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A Fantasy Sandbox in Five Easy Steps (#2): Build Some Tables



This continues the series on making a fantasy sandbox in five easy steps. 0. 1. 2. 3. 4. 5.

 

A sandbox campaign is one thing above all else: Emergent. What’s that mean?

  1. There is no story except the one that the player characters and game master develop through exploration.

  2. Almost everything is improvised.

  3. Even the game master doesn’t know how things are going to shake out. It takes the game to a different level for the players and the master/mistress of ceremonies.

So, how do you create a fully emergent game? The simple answer is: With Tables. Lots of them.

Encounters

Every fantasy adventure game (or roleplaying game of any genre) is built on one thing: characters interacting with other people/places/things. This is the essence of the encounter, and your encounter tables are the essence of your fantasy sandbox.


So, what's an encounter? An encounter is exactly equal to "something happens." In the fantasy adventure game, that's a wandering monster, a monster lair, an adventure site, or some non-combat event.


Your first table is a generic Encounters table that provides you a base chance of something happening (or nothing happening) in a given circumstance. The Encounter table I use, I stole from my good buddy Eric Hoffman, with only a little bit of modification based on the game I'm running. It's simple, weighted based on the situation, and it keeps things flowing quickly.


For this game, I check once per 6-mile hex while the party is moving and once per night when camped. Hex Encounter Table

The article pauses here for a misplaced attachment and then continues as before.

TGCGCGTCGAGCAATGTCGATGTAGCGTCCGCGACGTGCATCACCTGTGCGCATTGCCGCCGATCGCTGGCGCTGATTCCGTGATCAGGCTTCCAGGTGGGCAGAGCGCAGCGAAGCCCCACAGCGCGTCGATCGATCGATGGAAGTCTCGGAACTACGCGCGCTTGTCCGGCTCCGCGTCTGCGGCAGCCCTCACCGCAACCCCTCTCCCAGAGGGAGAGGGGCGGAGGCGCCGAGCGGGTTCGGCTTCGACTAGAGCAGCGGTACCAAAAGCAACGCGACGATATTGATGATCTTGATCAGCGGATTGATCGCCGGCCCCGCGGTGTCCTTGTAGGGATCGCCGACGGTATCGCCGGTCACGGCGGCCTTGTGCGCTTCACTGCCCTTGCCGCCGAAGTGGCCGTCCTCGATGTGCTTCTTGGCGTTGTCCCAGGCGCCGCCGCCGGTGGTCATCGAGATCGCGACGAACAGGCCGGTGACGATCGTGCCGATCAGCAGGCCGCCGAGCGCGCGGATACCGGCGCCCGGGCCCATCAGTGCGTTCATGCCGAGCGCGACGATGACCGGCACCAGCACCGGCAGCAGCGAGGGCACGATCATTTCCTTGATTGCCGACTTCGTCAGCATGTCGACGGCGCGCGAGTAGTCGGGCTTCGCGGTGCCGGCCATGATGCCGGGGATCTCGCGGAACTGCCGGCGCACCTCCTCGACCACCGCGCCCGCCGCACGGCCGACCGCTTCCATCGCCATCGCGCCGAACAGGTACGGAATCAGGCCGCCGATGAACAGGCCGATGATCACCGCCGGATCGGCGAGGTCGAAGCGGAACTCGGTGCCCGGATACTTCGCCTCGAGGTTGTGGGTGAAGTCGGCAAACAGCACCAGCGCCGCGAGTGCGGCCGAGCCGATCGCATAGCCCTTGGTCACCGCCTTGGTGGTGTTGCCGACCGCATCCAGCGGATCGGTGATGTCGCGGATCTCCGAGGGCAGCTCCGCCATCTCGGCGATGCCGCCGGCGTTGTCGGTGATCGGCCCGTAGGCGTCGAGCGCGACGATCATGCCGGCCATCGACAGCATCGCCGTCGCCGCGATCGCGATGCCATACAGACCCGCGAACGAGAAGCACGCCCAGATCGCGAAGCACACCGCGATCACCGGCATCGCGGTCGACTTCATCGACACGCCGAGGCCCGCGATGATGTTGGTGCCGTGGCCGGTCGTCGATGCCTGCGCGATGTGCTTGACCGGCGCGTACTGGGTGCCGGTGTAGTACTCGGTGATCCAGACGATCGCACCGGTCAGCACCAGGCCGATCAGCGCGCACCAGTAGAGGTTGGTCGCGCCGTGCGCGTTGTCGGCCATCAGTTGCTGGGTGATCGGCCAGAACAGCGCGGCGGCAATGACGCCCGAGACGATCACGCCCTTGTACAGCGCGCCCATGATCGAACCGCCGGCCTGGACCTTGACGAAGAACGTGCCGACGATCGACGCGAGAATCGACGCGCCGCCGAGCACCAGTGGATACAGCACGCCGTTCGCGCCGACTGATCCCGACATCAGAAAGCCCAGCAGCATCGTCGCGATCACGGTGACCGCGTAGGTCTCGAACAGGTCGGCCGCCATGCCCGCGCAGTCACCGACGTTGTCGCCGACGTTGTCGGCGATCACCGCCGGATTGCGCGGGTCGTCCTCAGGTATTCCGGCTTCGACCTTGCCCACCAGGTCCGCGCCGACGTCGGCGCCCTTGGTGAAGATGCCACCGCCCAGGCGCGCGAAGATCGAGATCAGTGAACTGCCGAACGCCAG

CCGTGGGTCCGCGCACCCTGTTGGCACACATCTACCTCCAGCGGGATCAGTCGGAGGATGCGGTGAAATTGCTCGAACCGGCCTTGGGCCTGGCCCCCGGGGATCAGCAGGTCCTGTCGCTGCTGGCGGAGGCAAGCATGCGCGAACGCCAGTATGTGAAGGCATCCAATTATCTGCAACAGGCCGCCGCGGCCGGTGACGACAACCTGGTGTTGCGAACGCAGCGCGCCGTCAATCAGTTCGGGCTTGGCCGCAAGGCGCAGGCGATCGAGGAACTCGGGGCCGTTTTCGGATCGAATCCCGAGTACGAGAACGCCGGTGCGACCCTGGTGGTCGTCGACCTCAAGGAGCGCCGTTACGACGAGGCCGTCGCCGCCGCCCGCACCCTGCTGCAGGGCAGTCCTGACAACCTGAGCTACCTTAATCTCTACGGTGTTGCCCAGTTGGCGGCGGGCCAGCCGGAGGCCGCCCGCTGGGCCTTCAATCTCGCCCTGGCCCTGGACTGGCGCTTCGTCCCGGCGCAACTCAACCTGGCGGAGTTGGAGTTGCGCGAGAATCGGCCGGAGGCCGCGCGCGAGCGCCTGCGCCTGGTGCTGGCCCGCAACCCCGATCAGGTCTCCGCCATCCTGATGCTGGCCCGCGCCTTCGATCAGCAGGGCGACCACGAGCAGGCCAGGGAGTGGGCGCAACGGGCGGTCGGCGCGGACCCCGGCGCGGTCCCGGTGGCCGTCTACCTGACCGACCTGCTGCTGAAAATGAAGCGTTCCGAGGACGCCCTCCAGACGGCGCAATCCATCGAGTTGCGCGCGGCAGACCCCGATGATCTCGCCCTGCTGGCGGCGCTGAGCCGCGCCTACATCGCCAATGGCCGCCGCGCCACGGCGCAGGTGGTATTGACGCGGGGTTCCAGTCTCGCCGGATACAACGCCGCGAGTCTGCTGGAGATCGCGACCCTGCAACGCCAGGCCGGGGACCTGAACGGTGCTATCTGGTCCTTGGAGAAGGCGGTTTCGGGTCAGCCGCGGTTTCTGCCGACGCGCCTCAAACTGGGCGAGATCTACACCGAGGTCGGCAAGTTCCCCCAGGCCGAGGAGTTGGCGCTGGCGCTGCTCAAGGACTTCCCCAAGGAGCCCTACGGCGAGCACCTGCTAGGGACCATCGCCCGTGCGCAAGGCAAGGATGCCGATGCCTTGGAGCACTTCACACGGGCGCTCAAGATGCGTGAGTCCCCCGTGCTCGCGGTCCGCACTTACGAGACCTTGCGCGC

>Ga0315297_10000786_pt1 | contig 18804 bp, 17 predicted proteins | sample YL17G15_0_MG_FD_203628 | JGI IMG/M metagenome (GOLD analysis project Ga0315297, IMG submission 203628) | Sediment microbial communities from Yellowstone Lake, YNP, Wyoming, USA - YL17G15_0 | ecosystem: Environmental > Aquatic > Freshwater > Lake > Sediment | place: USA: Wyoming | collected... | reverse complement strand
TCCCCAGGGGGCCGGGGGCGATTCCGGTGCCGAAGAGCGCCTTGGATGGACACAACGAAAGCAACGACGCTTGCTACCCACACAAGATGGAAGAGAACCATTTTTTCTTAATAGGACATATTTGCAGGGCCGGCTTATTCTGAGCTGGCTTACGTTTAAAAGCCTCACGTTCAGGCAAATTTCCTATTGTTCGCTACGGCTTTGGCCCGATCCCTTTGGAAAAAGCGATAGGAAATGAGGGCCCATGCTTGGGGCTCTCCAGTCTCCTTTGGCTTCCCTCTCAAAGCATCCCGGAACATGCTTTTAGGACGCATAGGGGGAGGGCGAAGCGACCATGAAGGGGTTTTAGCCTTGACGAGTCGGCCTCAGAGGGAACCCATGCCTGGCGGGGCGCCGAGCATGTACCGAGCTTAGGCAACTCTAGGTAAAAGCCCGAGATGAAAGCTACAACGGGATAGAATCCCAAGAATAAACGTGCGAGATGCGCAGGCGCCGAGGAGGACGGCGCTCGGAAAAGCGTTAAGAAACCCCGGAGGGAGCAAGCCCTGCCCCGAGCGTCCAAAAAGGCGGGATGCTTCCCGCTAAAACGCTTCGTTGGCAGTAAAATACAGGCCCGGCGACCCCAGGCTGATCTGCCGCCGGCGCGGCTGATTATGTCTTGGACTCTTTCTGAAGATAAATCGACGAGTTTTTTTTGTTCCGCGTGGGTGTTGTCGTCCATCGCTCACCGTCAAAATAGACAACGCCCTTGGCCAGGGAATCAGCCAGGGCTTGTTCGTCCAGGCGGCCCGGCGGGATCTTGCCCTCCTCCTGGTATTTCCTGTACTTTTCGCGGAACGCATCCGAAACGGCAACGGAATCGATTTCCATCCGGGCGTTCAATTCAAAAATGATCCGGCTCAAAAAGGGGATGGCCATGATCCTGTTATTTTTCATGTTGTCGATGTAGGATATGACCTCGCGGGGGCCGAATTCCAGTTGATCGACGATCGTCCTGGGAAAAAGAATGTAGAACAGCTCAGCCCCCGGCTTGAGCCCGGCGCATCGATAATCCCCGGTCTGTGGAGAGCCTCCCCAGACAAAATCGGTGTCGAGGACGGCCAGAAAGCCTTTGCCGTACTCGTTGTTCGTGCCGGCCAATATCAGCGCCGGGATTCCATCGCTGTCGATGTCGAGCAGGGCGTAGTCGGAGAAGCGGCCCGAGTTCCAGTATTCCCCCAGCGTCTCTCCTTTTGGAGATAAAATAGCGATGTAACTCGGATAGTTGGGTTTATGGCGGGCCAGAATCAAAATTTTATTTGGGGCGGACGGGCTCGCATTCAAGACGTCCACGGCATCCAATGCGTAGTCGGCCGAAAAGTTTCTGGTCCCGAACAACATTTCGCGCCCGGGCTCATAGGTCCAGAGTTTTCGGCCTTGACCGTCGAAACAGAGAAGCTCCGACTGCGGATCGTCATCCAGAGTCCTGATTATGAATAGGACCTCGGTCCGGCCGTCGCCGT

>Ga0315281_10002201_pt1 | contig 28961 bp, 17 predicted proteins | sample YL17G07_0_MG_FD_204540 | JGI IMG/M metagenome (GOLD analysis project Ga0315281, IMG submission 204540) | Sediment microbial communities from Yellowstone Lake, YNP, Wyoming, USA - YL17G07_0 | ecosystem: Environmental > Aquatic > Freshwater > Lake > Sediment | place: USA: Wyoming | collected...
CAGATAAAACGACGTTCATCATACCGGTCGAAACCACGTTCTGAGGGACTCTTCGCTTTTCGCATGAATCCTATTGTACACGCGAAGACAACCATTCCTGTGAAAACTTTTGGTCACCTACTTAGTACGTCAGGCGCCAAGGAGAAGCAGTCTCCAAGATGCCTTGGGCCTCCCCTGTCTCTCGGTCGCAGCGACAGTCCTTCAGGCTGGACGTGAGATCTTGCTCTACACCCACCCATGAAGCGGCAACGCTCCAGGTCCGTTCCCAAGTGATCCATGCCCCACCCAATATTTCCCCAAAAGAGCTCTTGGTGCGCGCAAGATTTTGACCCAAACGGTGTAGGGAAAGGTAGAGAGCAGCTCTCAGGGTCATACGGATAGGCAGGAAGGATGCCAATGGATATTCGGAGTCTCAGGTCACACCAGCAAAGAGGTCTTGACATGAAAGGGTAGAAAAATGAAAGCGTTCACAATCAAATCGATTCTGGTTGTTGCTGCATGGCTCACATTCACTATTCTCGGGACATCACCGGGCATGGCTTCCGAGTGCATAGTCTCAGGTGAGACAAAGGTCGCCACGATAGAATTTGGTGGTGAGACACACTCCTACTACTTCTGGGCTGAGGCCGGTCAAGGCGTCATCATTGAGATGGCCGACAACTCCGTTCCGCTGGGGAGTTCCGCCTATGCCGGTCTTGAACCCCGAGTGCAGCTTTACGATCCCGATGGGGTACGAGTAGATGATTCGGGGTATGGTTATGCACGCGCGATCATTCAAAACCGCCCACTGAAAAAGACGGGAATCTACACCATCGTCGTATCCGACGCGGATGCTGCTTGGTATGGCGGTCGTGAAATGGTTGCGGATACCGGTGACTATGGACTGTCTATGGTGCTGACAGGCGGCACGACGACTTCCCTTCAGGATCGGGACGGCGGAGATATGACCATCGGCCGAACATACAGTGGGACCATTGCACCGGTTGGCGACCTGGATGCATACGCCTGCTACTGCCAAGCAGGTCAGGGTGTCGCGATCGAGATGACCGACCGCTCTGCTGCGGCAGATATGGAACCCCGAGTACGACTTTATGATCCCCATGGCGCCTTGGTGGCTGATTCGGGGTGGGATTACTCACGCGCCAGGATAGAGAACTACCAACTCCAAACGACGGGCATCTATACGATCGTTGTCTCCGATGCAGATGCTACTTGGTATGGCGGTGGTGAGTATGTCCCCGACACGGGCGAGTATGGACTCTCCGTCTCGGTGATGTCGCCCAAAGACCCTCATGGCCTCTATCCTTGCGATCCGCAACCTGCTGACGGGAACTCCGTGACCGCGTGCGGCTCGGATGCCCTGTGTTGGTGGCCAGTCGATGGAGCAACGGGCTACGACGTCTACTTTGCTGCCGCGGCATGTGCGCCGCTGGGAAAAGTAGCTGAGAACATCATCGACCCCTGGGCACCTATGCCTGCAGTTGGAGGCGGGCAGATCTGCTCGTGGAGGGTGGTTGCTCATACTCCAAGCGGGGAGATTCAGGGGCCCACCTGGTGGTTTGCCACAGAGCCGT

Roll 1d12

Explored

Unexplored

Resting (Explored)

Searching (Full Day)

1

Nothing

Nothing

Nothing

Nothing

2

Nothing

Nothing

Nothing

Nothing

3

Nothing

Nothing

Nothing

Nothing

4

Nothing

Nothing

Nothing

Event

5

Nothing

Nothing

Nothing

Wandering

6

Nothing

Event

Nothing

Wandering

7

Nothing

Event

Nothing

Wandering

8

Event

Wandering

Nothing

Monster Lair

9

Wandering

Wandering

Event

Monster Lair

10

Event and Wandering

Event and Wandering

Wandering

Monster Lair

11

Lair

Lair

Event and Wandering

Site

12

Site

Site

Monster Lair

Site

As you can see, this is really four tables. Each column applies to a different situation -- if the characters are passing through the hex for the first time (exploring), if the hex has already been explored, if the group is resting, or if they spend a full day searching the hex.


The entries are simple and self-explanatory. If an Event or Wandering Monster is indicated, roll on the appropriate table. For lairs, I just roll on my monster table (see below) and improvise a lair (remember the "collect a bunch of maps" advice from the previous article?). For Sites, I keep a folder of canned adventure sites, either ones that I've produced, published adventures, or one of the many thousand sitting out there on the internet for free. More details on that in the Sites section below.


With this simple Encounters table, you can add other, different encounters -- like if you want to have an NPC specific encounter table, separate from your Monster table, or you want a chance for the PCs to find a settlement (aside from your "Sites" table). I sometimes add a generic discovery table -- where the PCs find generic ruins (unoccupied), terrain features (like geysers, interesting mountains or lakes, etc.), caches, and other non-adventuring sites that, if found and cataloged, gains the party XP outside of treasure and fighting. This is a game of exploration! And at its base, a hexcrawl/sandbox is about discovery. Give those characters something to discover.


Monsters

If the characters aren't in danger, then they aren't in an adventure, and monsters are the tried-and-true fantasy adventure game danger. Here, you can overdo it -- either by working too much to make these encounters unique, special flowers or by not giving yourself enough tools to quickly consume the results and keep the game flowing. This is how I do it:


Before I craft a table, I look at the major areas on my map. For each one, I figure out what creatures I want the characters to encounter here. Like everything you build for a sandbox, Start Small! I build a monster table with 7 (2d4) entries.